I get the whole notion, that the best you can hope for in relating an IP to a specific entity is, most narrowly, a computer, or, more broadly, a network. I wonder what the practical effect of the ruling will be?
If an IP is suspected of criminal activity, and it can be related to only a particular network/house, the case may not be a slam dunk. However, it may well be enough to create all sorts of joy for that network/house. It's probably enough probably cause for a warrant which will then find all computer attached to that network confiscated. If they can pin the behavior to a specific machine, then anyone who had access to that machine could be under suspicion.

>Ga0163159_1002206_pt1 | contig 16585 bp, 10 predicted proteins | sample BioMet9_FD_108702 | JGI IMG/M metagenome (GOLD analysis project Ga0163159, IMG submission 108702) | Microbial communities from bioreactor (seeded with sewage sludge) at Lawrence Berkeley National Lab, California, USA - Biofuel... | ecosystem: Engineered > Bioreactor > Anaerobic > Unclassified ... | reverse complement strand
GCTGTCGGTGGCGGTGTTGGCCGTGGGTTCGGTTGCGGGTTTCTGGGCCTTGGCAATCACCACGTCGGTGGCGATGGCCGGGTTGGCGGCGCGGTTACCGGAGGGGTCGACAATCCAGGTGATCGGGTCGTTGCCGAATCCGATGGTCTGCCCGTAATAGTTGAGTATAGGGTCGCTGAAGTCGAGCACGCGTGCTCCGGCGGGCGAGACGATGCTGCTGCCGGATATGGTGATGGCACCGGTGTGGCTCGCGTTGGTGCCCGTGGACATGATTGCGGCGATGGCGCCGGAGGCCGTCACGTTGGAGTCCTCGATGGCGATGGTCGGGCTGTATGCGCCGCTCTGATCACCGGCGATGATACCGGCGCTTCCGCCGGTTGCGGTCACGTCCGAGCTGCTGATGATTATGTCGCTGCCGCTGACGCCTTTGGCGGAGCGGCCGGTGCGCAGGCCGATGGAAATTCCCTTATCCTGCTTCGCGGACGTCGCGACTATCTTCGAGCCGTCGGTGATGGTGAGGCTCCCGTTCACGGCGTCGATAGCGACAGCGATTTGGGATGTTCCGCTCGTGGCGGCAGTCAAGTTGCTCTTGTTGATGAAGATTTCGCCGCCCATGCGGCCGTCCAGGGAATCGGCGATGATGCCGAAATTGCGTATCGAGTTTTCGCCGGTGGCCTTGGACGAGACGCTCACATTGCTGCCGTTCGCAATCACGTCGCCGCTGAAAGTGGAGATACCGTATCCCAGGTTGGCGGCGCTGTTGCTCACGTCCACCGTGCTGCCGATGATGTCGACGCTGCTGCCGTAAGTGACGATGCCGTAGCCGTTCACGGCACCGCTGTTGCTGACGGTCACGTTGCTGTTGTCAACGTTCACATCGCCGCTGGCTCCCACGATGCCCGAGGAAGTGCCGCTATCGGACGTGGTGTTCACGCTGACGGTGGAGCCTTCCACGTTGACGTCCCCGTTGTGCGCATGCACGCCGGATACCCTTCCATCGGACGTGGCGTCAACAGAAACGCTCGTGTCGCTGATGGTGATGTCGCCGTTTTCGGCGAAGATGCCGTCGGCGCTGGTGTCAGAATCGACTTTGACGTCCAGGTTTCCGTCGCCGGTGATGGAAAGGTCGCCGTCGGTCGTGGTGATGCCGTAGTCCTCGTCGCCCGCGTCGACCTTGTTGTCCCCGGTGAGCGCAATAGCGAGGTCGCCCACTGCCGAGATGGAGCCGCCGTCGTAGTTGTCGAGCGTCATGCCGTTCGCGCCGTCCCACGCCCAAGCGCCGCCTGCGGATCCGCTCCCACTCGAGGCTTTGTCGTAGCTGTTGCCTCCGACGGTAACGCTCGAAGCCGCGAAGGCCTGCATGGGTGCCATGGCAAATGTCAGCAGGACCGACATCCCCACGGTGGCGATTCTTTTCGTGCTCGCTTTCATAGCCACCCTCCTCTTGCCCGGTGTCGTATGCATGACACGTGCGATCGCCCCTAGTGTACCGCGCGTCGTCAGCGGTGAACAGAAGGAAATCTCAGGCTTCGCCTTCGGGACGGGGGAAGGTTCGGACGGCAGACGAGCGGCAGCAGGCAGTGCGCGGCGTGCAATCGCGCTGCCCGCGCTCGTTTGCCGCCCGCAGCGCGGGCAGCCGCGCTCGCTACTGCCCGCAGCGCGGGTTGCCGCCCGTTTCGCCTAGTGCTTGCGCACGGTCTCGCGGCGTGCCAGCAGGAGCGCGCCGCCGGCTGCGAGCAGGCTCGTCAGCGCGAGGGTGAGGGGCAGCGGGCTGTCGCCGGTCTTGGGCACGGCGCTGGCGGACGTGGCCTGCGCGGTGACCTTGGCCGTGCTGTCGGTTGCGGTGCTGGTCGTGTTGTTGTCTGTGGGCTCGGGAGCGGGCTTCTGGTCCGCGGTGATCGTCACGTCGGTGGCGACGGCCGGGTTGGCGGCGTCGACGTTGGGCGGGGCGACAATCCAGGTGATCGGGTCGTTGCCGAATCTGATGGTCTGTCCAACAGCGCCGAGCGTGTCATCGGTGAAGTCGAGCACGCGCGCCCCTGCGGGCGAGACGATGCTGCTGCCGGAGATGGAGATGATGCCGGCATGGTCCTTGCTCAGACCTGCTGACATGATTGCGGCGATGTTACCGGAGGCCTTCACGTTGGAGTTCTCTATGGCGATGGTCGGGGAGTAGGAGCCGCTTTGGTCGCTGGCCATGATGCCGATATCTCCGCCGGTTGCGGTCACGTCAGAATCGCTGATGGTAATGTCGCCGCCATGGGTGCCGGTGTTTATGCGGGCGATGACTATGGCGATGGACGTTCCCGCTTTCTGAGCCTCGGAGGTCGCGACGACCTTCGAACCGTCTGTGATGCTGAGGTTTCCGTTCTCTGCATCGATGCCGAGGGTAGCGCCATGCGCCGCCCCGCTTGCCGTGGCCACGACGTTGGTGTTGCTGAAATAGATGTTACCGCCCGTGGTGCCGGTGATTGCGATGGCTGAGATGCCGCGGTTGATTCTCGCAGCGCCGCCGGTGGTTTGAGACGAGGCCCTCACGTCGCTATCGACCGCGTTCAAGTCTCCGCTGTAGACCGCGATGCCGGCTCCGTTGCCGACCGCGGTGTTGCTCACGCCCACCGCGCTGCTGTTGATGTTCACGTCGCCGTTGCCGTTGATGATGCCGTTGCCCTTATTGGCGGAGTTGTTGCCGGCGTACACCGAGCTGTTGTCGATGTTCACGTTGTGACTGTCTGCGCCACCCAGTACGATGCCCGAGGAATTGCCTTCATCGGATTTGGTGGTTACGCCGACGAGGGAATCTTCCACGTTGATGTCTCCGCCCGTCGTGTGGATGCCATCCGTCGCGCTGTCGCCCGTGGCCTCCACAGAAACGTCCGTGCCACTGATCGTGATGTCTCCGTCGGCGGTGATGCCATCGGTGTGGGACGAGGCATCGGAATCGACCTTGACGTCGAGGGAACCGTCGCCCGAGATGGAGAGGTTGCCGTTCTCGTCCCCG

If you run an open WiFi site, the net could be broadened to any computer the the radius of your signal--the neighbors will love you. Even though one can make the arguement that some random car with a laptop might have parked in front of your house, and you might carry the day in court, you'll still have a lot of hassle and legal fees.
(And that doesn't include anything that might shake out from what's on those computers (child porn, etc.), discovered as a consequence of the search. For that matter, how are charges filed for such a thing on a shared computer?)
I'm not sure the RIAA would be able to get such warrants/subpoena based solely on an IP address. While it will prevent them from simply creating suits based only on IP address, at the end of the day it's just one more hoop to jump through.
At the end of the day, that's my point: while it definitely raises the bar for legal action, I'm not sure it does much more than that in practice.
Note that I'm not a lawyer--this could be 100% bunk (or more!).